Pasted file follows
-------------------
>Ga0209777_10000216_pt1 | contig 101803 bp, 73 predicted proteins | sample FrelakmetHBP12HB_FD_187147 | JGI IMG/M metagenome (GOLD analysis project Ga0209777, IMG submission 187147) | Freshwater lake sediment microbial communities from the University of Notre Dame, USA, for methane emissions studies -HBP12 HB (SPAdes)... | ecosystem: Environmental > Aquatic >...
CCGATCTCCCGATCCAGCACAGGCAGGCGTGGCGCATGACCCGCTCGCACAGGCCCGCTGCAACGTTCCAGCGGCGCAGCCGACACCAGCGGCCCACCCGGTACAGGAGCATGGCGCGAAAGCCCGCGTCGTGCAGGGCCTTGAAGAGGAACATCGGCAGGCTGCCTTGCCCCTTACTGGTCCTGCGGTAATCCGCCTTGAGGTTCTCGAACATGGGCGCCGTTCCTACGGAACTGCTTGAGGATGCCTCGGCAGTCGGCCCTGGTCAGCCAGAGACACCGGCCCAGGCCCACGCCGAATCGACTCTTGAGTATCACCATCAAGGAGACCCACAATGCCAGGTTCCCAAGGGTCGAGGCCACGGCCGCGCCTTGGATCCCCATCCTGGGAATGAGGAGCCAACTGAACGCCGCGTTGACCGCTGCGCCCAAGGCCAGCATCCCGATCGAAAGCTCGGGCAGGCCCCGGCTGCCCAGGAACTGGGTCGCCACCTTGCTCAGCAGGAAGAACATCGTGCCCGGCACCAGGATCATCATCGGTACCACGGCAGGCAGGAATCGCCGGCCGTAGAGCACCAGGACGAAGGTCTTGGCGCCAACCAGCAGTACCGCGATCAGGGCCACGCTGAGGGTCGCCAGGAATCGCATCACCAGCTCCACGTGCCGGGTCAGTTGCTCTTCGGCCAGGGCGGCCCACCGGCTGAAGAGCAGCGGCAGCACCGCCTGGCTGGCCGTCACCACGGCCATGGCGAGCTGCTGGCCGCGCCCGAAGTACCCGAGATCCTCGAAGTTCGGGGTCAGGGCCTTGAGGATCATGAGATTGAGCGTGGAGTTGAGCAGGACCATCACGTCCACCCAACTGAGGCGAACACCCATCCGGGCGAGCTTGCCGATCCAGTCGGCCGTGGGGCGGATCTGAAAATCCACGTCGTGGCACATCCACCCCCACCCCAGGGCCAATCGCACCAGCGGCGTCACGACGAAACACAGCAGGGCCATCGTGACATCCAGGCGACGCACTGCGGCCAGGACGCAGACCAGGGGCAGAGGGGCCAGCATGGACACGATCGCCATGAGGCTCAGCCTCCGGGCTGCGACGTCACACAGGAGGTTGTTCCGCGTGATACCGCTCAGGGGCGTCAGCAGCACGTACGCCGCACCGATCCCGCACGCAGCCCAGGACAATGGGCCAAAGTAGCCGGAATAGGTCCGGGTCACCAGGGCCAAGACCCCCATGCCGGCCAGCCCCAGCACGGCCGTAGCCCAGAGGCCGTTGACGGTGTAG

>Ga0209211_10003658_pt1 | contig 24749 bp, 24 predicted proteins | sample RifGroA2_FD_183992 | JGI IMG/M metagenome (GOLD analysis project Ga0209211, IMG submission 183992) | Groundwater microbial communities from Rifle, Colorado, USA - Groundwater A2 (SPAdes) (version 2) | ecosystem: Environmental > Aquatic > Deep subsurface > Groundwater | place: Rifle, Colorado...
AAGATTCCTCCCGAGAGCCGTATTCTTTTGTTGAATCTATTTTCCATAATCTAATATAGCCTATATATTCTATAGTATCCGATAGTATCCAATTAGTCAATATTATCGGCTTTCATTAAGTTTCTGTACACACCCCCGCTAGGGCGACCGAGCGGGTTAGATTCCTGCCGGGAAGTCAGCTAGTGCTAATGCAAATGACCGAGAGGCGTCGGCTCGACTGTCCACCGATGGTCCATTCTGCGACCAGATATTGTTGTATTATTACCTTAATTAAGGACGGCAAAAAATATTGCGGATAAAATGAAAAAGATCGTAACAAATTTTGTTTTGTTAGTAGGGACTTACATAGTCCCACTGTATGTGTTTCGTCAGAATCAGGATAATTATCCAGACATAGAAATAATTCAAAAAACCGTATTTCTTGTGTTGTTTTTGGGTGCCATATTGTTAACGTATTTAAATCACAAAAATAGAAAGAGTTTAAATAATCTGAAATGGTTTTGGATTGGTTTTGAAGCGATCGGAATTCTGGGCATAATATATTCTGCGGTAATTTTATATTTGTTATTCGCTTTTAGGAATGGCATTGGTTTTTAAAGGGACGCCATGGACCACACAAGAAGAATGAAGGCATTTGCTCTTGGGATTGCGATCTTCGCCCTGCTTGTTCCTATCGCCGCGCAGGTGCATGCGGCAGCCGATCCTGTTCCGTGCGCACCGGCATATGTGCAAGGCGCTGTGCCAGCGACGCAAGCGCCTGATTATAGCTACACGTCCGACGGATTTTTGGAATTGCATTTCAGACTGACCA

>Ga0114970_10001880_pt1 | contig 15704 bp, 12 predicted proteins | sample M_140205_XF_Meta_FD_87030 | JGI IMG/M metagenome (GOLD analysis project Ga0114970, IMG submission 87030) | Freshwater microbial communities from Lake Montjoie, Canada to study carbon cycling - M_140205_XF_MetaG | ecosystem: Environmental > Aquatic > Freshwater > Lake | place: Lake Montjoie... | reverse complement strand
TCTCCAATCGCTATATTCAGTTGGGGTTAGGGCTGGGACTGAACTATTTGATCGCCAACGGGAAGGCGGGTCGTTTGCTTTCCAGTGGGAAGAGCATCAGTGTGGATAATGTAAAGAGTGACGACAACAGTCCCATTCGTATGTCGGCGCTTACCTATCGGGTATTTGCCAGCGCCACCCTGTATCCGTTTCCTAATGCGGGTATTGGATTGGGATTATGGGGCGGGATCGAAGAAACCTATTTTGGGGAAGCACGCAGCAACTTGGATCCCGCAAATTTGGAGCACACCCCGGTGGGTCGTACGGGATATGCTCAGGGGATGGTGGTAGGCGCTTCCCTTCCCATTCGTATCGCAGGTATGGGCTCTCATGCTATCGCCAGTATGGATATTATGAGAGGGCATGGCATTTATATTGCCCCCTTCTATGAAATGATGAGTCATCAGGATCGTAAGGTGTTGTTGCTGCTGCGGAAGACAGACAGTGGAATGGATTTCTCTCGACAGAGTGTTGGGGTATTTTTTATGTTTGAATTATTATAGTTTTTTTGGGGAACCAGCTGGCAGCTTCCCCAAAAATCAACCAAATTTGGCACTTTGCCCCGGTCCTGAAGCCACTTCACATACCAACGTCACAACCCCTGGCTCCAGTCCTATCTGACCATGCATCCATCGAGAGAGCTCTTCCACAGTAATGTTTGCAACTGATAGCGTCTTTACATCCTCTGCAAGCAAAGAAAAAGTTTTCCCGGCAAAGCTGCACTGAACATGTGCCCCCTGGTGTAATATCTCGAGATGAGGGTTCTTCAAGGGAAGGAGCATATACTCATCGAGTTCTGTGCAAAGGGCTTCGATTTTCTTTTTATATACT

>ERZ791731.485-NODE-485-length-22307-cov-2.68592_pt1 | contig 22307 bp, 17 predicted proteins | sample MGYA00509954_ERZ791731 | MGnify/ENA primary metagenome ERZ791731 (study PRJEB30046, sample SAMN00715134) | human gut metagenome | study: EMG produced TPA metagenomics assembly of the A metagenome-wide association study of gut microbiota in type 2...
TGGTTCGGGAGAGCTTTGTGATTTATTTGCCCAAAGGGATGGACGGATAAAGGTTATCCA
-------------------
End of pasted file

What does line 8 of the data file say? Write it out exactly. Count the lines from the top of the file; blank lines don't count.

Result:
TGGTTCGGGAGAGCTTTGTGATTTATTTGCCCAAAGGGATGGACGGATAAAGGTTATCCA